Businesses should try to grow, the theory runs, because competitors will always try to steal your market share. A firm that is not expanding is therefore, by definition, contracting. Expansion is an even bigger priority for start-ups and entrepreneurs; in fact, it's everything. (Dot-commers refer to it as 'scalability'.)
Where did it come from? It's a concept of the industrial age. When businesses were essentially local and small-scale - think agriculture, skilled craftspeople and traders - there was no need to grow beyond your known territory. Indeed, this is the sustainable model that many Greens would like us to return to. But with the coming of mechanised big business and the spread of the railways - all in the context of growing national empires - the whole world became a marketplace. It was capitalism's manifest destiny to grow into it. Since then the race has been on to grow and grow.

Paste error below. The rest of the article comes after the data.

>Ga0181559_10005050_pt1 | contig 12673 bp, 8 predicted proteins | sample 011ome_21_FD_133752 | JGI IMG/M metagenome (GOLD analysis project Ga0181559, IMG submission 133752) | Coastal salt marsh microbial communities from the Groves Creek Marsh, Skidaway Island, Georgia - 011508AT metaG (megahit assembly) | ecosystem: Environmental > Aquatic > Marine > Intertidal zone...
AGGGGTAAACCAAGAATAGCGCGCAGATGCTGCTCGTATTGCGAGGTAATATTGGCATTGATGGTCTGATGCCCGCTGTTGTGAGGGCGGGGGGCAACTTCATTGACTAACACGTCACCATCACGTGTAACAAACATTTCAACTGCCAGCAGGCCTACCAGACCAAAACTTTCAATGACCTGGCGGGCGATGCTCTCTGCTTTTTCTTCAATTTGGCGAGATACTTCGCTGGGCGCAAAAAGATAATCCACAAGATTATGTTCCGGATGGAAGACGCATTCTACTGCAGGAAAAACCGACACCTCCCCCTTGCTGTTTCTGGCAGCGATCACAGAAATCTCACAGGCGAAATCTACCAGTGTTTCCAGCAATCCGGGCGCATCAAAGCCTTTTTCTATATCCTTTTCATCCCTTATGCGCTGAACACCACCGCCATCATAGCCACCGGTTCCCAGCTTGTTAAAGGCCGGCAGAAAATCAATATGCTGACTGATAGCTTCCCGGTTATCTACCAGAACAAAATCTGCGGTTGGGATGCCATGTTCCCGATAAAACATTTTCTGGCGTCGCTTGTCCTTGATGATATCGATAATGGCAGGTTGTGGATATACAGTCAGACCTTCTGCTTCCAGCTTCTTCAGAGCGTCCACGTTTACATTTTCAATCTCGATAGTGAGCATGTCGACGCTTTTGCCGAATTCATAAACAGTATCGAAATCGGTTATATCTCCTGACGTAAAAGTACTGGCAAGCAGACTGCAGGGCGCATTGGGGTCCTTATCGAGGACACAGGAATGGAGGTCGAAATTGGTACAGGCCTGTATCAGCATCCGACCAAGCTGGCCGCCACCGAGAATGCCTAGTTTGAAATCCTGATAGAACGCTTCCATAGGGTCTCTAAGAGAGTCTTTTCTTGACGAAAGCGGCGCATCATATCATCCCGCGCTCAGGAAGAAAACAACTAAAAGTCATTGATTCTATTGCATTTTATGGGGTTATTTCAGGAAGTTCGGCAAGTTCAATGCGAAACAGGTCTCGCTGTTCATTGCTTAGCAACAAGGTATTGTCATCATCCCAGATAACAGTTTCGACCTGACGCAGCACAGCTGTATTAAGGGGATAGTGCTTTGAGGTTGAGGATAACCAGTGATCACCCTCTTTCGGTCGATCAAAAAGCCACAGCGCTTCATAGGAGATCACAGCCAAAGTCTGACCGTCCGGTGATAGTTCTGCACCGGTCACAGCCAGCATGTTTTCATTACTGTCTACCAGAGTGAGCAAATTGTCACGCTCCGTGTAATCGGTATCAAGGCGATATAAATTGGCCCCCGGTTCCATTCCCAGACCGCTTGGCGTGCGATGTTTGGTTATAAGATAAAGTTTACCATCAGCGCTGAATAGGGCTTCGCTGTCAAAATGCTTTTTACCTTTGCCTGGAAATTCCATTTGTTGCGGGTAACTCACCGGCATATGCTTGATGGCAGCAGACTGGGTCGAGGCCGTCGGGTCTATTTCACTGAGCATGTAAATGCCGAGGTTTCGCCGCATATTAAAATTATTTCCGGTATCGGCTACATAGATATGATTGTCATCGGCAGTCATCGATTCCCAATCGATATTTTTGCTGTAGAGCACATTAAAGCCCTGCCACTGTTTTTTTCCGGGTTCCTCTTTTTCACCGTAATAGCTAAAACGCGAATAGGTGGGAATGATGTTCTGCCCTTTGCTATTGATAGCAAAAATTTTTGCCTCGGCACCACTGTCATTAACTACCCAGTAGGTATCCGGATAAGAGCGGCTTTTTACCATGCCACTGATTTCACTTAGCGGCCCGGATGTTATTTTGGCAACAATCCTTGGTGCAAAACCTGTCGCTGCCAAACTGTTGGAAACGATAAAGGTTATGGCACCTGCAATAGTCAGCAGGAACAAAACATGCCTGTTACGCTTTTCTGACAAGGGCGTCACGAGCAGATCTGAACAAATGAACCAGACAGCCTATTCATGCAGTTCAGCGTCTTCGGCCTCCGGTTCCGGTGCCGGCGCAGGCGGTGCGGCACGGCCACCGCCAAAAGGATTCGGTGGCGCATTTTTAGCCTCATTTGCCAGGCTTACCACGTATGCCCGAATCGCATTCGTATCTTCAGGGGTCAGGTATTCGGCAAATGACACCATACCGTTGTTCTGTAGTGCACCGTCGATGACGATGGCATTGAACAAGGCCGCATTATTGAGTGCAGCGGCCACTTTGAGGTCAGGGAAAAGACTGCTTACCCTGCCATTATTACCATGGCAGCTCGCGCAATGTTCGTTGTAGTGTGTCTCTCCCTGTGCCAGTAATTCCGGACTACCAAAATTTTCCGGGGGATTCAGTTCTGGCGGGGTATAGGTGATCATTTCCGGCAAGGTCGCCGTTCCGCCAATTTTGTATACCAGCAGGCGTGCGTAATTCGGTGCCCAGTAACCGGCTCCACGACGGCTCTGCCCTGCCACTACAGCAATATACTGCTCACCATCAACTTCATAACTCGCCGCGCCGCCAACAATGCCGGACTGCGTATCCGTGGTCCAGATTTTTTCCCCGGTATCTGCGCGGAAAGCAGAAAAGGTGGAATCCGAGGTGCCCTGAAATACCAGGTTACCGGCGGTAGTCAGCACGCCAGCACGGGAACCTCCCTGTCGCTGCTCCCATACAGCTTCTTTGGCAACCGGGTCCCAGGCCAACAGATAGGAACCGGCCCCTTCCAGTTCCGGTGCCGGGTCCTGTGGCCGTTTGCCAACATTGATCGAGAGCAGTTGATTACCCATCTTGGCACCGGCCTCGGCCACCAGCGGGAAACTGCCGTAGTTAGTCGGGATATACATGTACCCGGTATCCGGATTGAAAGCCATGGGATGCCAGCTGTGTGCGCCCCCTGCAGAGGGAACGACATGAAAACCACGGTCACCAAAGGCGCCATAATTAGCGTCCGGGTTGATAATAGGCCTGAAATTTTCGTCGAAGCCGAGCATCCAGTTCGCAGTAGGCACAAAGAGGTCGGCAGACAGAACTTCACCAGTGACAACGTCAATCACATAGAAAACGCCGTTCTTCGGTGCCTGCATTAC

Where is it going? What the world needs now is 'green growth'. A contradiction in terms? Maybe not. Not many people are going to vote for zero or negative economic growth, and yet nearly everyone now accepts that the expansion of our own and the global economy has to take place in a sustainable manner. The management writer Charles Handy has asked another pertinent question: who says you have to get bigger? Do the vineyards of Chateau Petrus have to get bigger? Should the London Symphony Orchestra have 20% more violins next year? Perhaps 'better, not bigger' is a more helpful organisational goal.
Fad quotient (out of 10) Steady at six, ironically.